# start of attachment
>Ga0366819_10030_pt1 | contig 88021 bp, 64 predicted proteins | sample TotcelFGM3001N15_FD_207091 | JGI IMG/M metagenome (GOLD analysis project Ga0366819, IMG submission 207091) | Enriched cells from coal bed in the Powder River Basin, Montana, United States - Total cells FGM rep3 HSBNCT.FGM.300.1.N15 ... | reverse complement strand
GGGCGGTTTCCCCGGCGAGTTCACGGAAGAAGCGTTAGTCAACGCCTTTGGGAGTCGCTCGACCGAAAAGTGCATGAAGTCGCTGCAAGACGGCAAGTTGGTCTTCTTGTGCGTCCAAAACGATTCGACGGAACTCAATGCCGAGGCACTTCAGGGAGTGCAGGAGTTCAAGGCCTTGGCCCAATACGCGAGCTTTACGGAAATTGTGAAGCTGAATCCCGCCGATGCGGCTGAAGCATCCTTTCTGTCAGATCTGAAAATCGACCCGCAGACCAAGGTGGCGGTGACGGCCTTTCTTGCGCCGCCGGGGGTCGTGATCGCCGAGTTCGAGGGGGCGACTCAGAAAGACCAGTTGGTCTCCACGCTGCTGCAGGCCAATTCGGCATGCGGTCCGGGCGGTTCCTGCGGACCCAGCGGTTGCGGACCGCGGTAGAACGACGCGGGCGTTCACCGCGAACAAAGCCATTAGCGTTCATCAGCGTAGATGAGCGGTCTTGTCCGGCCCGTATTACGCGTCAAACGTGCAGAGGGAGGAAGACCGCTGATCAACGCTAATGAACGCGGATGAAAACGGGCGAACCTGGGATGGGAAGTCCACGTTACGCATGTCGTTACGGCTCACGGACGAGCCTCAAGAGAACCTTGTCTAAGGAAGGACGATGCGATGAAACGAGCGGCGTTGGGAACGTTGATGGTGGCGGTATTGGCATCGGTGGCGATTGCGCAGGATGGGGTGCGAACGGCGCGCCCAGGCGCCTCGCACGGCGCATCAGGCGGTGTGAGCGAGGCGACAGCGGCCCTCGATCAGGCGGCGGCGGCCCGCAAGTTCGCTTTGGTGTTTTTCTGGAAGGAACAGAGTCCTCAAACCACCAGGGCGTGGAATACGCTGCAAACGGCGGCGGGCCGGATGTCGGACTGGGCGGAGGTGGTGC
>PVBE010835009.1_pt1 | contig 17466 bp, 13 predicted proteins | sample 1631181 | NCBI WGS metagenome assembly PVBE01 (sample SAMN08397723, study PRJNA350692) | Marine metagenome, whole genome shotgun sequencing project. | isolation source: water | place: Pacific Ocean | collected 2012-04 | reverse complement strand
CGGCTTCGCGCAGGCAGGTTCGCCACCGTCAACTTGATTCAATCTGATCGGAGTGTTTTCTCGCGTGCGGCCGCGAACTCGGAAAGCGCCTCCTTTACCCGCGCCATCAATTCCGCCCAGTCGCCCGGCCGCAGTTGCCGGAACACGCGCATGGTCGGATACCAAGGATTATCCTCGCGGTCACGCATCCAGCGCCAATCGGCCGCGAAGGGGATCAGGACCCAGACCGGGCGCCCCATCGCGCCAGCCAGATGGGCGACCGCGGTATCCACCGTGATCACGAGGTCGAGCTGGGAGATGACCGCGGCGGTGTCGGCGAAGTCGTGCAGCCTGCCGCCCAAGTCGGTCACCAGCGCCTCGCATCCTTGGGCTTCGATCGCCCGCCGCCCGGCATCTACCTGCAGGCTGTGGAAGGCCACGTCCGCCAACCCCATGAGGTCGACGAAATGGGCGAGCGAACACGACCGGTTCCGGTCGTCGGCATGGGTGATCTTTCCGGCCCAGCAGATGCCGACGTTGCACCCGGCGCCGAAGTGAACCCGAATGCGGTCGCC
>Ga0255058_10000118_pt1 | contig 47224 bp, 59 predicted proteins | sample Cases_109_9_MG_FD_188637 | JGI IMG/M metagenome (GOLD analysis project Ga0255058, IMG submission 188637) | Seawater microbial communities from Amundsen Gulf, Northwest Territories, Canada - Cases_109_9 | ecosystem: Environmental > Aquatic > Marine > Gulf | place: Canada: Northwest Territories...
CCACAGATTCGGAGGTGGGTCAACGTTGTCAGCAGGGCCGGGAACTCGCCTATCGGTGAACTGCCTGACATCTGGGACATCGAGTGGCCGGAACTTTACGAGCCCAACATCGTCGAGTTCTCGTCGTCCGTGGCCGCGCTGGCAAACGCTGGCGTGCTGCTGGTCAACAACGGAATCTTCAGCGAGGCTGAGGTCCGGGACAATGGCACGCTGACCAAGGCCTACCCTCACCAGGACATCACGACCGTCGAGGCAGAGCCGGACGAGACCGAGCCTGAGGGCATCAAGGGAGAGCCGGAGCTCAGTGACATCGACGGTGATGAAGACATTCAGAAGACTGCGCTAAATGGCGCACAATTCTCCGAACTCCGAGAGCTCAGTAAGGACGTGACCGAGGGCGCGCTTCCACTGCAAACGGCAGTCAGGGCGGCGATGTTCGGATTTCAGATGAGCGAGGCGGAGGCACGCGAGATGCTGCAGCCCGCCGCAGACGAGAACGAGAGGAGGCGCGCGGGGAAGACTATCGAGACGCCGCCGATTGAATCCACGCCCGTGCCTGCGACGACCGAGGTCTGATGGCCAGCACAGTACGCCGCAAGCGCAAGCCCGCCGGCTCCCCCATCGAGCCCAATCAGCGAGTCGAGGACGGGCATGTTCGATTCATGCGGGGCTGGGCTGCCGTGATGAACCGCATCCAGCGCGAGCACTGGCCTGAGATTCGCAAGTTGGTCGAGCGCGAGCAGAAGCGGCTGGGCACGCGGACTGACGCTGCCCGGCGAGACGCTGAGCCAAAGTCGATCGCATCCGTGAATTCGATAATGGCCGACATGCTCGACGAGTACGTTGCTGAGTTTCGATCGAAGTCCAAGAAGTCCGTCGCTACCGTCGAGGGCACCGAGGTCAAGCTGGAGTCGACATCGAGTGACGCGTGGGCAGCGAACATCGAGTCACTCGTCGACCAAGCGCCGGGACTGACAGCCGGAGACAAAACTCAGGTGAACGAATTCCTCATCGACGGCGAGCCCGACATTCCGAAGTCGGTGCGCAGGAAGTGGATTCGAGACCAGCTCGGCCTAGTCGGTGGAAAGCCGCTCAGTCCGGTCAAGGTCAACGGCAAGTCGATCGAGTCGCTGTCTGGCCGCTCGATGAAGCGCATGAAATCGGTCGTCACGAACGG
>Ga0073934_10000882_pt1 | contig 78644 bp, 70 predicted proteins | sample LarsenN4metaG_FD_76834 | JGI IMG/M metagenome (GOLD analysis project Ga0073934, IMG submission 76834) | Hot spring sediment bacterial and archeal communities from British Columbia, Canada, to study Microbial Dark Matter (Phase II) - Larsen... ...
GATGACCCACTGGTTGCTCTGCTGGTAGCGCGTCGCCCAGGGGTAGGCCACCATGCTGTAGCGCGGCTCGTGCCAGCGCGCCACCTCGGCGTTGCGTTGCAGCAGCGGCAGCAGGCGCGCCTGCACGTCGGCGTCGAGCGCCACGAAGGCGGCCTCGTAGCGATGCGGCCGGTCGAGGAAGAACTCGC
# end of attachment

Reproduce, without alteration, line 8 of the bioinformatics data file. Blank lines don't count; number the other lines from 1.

GATGACCCACTGGTTGCTCTGCTGGTAGCGCGTCGCCCAGGGGTAGGCCACCATGCTGTAGCGCGGCTCGTGCCAGCGCGCCACCTCGGCGTTGCGTTGCAGCAGCGGCAGCAGGCGCGCCTGCACGTCGGCGTCGAGCGCCACGAAGGCGGCCTCGTAGCGATGCGGCCGGTCGAGGAAGAACTCGC